www.nasa.gov...



posted on Aug, 3 2015 @ 06:19 PM
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a reply to: smurfy

didn't lockheed privately fund a quiet supersonic demonstrator to get Darpa interested in the late 90s?



posted on Aug, 3 2015 @ 06:19 PM
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a reply to: Zaphod58

Wasn't the sonic boom one of the reasons the Concorde fleet went out of service (that and the safety)?

Weren't they delegated to certain routes, and not necessarily the more profitable ones? I would imagine having supersonic transport that DIDNT blow out windows and cause people to scurry for cover would be a huge hit.



posted on Aug, 3 2015 @ 06:36 PM
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a reply to: MystikMushroom

Yes. They had to be subsonic until 250 miles off the coast, and the entire way over land. So they could only really be used for coast to coast.



posted on Aug, 3 2015 @ 07:40 PM
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a reply to: MystikMushroom

Yes, there was massive cross Atlantic competition for a supersonic airliner with Concorde being the winner. Suddenly 'issues' arose around the sonic booms and it was banned from flying supersonic over America which killed the economic viability of the aircraft. This is why there was so few. I wonder what would of happened if America had won...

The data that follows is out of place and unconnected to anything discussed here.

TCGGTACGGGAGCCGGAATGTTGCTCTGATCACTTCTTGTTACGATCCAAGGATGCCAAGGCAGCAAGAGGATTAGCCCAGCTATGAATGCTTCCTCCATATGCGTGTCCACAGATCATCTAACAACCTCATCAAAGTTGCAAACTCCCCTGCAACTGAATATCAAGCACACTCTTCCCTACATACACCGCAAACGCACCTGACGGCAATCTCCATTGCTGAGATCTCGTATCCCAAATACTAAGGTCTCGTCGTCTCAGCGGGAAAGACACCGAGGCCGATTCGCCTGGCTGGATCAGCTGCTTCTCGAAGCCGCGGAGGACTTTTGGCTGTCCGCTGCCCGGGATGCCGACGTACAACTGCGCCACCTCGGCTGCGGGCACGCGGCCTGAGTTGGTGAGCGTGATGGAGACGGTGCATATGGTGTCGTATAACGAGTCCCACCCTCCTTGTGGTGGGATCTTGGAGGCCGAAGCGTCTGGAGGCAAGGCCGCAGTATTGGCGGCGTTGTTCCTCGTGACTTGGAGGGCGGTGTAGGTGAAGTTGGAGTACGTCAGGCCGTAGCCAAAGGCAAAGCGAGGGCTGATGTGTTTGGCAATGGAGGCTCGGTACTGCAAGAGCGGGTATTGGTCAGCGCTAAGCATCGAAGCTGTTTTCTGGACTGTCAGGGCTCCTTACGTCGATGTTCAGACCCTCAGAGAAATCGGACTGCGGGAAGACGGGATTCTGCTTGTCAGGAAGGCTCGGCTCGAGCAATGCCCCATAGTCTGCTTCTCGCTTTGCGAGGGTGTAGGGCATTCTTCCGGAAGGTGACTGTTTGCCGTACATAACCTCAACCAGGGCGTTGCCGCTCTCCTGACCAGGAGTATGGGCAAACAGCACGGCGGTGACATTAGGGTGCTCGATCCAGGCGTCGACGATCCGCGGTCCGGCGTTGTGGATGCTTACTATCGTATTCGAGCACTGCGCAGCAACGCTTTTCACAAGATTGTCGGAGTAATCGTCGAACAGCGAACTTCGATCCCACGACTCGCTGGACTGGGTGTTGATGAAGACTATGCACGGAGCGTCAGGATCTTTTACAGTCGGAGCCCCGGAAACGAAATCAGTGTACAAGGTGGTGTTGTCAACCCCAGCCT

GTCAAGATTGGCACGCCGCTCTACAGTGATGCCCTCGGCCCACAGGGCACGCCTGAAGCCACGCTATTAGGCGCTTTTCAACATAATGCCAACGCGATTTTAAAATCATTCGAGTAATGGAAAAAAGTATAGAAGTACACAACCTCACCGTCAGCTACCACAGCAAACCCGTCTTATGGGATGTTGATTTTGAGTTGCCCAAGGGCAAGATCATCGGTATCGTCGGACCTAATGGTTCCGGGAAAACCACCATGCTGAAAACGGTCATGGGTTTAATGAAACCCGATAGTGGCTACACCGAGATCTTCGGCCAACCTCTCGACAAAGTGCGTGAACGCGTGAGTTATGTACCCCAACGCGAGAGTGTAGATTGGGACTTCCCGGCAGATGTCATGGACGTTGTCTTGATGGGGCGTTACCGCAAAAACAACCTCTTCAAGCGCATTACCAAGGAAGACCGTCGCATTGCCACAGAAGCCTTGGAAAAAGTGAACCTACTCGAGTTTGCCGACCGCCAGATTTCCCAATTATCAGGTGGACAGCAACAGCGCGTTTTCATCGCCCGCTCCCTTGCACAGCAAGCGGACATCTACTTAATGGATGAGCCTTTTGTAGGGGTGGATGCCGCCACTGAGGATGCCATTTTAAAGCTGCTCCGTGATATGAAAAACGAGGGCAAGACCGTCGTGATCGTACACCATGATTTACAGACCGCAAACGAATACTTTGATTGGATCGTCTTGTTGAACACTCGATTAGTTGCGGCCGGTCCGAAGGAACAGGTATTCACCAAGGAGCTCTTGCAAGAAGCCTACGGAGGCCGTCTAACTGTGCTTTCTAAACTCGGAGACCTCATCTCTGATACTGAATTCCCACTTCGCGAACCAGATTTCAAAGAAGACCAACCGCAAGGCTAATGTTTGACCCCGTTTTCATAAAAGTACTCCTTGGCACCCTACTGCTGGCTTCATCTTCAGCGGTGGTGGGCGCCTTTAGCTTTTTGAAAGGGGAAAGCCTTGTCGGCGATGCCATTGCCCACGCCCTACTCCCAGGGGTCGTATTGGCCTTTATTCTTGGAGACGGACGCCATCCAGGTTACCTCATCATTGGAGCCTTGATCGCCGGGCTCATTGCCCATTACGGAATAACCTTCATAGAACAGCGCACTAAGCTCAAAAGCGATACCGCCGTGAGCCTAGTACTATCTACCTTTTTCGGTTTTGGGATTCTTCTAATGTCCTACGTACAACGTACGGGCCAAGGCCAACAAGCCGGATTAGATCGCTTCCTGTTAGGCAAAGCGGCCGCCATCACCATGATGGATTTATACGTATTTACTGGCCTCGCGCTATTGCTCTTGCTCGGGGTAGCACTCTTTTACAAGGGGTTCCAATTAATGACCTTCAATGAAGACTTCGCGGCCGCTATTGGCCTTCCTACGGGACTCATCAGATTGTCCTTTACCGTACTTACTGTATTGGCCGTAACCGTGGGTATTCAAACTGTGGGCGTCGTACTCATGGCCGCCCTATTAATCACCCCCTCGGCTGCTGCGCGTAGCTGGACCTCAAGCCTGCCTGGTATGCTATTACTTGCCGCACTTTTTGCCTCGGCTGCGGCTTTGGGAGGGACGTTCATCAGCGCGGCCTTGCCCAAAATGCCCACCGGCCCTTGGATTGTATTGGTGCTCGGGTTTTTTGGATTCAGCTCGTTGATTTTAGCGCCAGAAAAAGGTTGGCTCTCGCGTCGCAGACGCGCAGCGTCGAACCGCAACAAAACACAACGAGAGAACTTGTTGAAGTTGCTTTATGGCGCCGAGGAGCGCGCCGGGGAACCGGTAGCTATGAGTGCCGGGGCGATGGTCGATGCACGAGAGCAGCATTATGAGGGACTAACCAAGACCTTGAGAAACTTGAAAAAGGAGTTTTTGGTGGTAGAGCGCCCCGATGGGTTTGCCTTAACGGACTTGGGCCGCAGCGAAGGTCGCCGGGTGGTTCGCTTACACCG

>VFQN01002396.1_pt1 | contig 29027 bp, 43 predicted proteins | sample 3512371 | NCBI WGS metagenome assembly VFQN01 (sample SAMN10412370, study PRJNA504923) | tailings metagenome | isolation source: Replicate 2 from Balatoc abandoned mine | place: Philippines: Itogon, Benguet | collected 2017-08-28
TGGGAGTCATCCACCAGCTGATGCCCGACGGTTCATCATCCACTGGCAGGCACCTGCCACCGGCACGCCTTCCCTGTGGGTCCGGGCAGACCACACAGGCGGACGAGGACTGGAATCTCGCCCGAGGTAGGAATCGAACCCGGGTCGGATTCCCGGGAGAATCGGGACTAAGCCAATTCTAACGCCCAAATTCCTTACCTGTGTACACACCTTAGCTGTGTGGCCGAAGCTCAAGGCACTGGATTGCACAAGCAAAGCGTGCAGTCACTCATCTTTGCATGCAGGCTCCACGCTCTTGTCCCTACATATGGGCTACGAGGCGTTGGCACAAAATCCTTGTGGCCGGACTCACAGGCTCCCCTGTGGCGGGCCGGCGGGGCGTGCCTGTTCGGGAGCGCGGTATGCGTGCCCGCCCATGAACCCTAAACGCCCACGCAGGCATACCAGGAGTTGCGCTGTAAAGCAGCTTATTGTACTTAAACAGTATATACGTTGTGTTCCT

posted on Aug, 3 2015 @ 07:52 PM
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a reply to: biggilo

The same thing. Sonic booms have long since proven to be a nuisance. We used to have reports of earthquakes from F-4s that were 100 miles out going supersonic.



posted on Aug, 3 2015 @ 07:58 PM
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a reply to: Zaphod58

hey cant remeber if this was true or not but its something i heard. didn't the air force or someone put a bunch of senior citizens on a bus in northern California to show them the blackbird when she was still classified? I think they were all residents of a little sleepy town and they were complaining non stop about the sonic booms wrecking havock around town. the govt looked into it and found most of the residents were veterans. decided the best way to stop them complaining was to simply show them the blackbird and said some line like "every time you hear that boom its the sound of freedom"



posted on Aug, 3 2015 @ 10:08 PM
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a reply to: BASSPLYR

Well, we re-named french fries...why not sonic booms?

"Son, those are FREEDOM BOOMS!"



posted on Aug, 4 2015 @ 02:37 AM
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a reply to: BASSPLYR

Great story there and yeah love the name, Freedom booms! Lol



posted on Aug, 4 2015 @ 12:33 PM
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Looks like the Europeans are not wanting to be left behind in the hunt for a usable SST:

www.telegraph.co.uk...

www.businessinsider.in...
edit on 4-8-2015 by Sammamishman because: (no reason given)



posted on Aug, 5 2015 @ 01:47 AM
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Nice idea but with only a capacity for twenty at a time I doubt it will be financially viable.